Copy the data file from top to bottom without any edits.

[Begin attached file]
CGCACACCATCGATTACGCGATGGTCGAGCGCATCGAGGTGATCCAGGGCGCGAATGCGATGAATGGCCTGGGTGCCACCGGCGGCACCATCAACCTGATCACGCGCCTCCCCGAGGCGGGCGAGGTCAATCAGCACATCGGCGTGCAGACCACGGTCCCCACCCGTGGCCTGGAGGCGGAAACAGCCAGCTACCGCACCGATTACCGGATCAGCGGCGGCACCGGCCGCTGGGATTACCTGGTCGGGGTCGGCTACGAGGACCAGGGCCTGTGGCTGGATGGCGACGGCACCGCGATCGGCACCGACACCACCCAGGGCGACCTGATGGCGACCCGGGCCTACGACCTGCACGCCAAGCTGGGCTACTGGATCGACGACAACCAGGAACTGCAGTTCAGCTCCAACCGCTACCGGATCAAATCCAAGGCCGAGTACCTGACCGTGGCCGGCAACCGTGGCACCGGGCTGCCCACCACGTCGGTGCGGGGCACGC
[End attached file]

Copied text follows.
CGCACACCATCGATTACGCGATGGTCGAGCGCATCGAGGTGATCCAGGGCGCGAATGCGATGAATGGCCTGGGTGCCACCGGCGGCACCATCAACCTGATCACGCGCCTCCCCGAGGCGGGCGAGGTCAATCAGCACATCGGCGTGCAGACCACGGTCCCCACCCGTGGCCTGGAGGCGGAAACAGCCAGCTACCGCACCGATTACCGGATCAGCGGCGGCACCGGCCGCTGGGATTACCTGGTCGGGGTCGGCTACGAGGACCAGGGCCTGTGGCTGGATGGCGACGGCACCGCGATCGGCACCGACACCACCCAGGGCGACCTGATGGCGACCCGGGCCTACGACCTGCACGCCAAGCTGGGCTACTGGATCGACGACAACCAGGAACTGCAGTTCAGCTCCAACCGCTACCGGATCAAATCCAAGGCCGAGTACCTGACCGTGGCCGGCAACCGTGGCACCGGGCTGCCCACCACGTCGGTGCGGGGCACGC